Nobel Prize 1999
1999/11/01 Roa Zubia, Guillermo - Elhuyar Zientzia Iturria: Elhuyar aldizkaria
Nobel Prize in Chemistry: Ability to observe chemical reactions
Chemical reactions occur in a few femtoseconds period. Each femtosecond is 1,000 billion a second. This means that in a single second chemical reactions can be carried out in bile. It is therefore very difficult to know what is happening in these fast processes. Once the initial molecules, which can be unique, receive the energy needed to react and are relatively close to each other, their atoms undergo modifications to form the final products. Knowing the steps of this process can clarify the parameters that influence the reaction. Reactions, in most cases, can follow more than one path, but among chemists there is no doubt that they will run along the pathways that require less energy.
In each case, quantum chemistry can calculate the pathway. However, these methods have provoked great controversy among laboratory personnel. On the one hand, because the calculated systems cannot be very large, they must depend on the computing capacity of the computers used. On the other hand, the absence of a general theoretical method that serves all kinds of reactions. Therefore, the option offered by Theoretical Chemistry has not been accepted many times, there are many people in favor and vice versa and few are the chemicals that dare to unify theory and experiment. Despite considerable skepticism, Theoretical Chemistry has achieved great successes, such as predicting reactivity and substance properties.
The method used by the Zewail team allows you to "see" or at least guess the intermediate structures that form in the reaction. This is a type of laser spectroscopy or, which is the same, a method of analysis of these intermediate reaction structures. It is significant that the Nobel Prizes of the last two years are related to the same field of chemistry. The 1998 prize went to Pople and Kohn, who have done the necessary work for the development of Theoretical Chemistry. This year's award will be presented to Zewail, developer of the "femtokimika".
Nobel Prize in Physics: Mathematics of the internal forces of the atom
The work physicists have taken to relate the forces in nature has not been slow. Little by little the objective is being achieved, but theoretical physicists are discussing whether there is a general theory that unifies all. You will have to wait a long time until they become clear. In nature there is gravitational force, electric force, magnetic force, weak nuclear force and strong nuclear force. Scottish physicist James Clerk Maxwell (1831-1879) took a great step in unifying the electrical force with the magnetic force by writing the general formulas of the electromagnetic forces. The problem is that some forces act at great distances and others at very small distances. For example, the force of gravity controls the movement of astronomical bodies and nuclear bodies are perceived at the level of subatomic particles.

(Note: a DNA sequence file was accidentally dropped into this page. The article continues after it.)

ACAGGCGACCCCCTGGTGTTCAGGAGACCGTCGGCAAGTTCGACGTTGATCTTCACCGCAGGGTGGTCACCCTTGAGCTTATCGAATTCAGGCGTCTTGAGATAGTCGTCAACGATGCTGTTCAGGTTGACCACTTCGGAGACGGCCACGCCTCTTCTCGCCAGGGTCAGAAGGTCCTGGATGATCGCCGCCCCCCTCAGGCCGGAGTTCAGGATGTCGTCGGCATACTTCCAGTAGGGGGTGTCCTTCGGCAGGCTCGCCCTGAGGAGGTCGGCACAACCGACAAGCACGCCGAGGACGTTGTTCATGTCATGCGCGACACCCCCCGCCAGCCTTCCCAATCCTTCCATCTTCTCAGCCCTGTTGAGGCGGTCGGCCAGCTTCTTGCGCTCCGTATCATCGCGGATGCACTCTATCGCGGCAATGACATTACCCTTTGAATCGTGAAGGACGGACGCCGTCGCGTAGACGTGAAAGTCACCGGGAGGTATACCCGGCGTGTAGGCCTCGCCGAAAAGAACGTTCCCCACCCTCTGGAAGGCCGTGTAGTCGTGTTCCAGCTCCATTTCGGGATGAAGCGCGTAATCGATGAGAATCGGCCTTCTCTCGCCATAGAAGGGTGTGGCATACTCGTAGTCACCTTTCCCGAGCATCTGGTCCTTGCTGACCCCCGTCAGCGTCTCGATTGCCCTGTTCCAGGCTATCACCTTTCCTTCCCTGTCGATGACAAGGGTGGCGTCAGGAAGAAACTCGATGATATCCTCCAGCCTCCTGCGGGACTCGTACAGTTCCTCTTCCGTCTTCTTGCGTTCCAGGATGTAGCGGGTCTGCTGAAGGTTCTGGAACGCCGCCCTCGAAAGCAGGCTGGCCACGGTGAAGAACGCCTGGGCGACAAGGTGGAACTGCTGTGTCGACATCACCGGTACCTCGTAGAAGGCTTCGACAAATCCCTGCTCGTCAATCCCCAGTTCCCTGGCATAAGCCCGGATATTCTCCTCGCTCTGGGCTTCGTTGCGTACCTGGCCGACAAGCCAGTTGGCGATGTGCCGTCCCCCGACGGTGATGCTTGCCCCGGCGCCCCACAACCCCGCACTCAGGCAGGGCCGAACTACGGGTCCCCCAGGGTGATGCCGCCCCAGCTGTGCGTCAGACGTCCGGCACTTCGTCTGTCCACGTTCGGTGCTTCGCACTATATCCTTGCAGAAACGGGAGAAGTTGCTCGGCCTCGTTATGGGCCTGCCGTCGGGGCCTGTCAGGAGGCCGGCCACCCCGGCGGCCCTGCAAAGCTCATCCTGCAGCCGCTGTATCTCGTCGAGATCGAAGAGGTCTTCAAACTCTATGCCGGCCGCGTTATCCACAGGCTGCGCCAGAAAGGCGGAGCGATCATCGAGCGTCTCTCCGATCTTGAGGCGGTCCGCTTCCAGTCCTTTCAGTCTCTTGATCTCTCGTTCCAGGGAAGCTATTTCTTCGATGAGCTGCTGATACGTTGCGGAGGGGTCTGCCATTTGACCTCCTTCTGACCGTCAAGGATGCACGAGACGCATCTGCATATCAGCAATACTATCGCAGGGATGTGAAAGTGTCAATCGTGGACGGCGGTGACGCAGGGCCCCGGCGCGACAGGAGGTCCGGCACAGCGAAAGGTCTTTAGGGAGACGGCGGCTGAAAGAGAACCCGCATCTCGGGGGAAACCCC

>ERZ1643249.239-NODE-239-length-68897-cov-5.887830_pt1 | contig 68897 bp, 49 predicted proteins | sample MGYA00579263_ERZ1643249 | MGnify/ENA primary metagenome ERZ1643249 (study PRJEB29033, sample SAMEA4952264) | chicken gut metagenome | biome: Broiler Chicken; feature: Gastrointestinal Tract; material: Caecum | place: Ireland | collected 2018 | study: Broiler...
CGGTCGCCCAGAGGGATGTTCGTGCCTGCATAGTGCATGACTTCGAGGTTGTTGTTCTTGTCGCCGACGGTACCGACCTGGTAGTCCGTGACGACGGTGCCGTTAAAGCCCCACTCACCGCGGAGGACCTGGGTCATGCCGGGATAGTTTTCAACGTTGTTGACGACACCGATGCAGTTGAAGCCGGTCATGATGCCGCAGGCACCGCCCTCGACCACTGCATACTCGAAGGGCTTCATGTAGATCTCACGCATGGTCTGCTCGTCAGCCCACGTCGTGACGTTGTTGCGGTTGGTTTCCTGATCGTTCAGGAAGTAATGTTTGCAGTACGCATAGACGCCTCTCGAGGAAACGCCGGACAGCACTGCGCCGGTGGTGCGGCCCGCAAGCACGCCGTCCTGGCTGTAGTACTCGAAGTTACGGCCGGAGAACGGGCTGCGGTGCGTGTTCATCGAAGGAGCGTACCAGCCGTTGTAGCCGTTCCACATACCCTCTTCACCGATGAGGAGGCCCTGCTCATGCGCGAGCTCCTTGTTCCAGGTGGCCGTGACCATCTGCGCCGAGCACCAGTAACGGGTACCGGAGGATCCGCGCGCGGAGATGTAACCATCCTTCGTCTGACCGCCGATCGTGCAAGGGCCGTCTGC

Among the "short-range" forces are electromagnetism and the weak nuclear force, which has related the theories of 't Hooft and Veltman. For these two forces they have developed mathematical formulas of "gauge symmetry". From the current point of view, Maxwell's is a "gauge theory." Taking advantage of this, he was able to predict the character of unknown radio waves. The theory of 't Hooft and Veltman also announce the existence of new particles, such as the Higgs particle. Now it is the turn of experimental physicists to detect this particle.
The two Nobel laureate physicists recognize that their work does not have such a practical application. But within science it is important to work the theoretical field, as has often been shown. It is clear that the Nobel Prize brings the recognition of the scientific community.
Nobel Prize in Medicine or Physiology: The secrets of protein transport
Within a cell there are thousands of proteins. Amino acids are interconnected macromolecules. Its main function is to produce chemical reactions of metabolism. The protein is accurate for a precise reaction, so it should be placed in the right place. Twenty types of amino acids are used in the human body to form proteins. By changing the sequence of these amino acids different proteins are obtained. DNA molecules keep all sequences coded.
Proteins are in continuous formation and intracellular degradation. From free amino acids, construction occurs in organelles called ribosomes. In order to reach the right places they must sometimes cross the membranes to leave the cell or reach other intracellular compartments. The transport must be controlled, that is, the protein must be active only in a specific place.
Blobel discovers that this direction appears encoded in the protein structure. As if it were an inseparable part of the protein, the direction signal is also encoded in the DNA. In addition, Blobel's "direction signal" hypothesis is widespread, as it appears in the same way in yeast cells as in vegetables and animals.
This knowledge expands the possibilities of application. Especially, when the map of the human genome is completed, you will know where each protein should go. It can involve understanding many of the processes that occur in diseases and new therapeutic strategies can be invented. In addition, many of the medications used are proteins. Therefore, by properly modifying the DNA molecule, these drugs would occur in the cells of the body.
Gai honi buruzko eduki gehiago
Elhuyarrek garatutako teknologia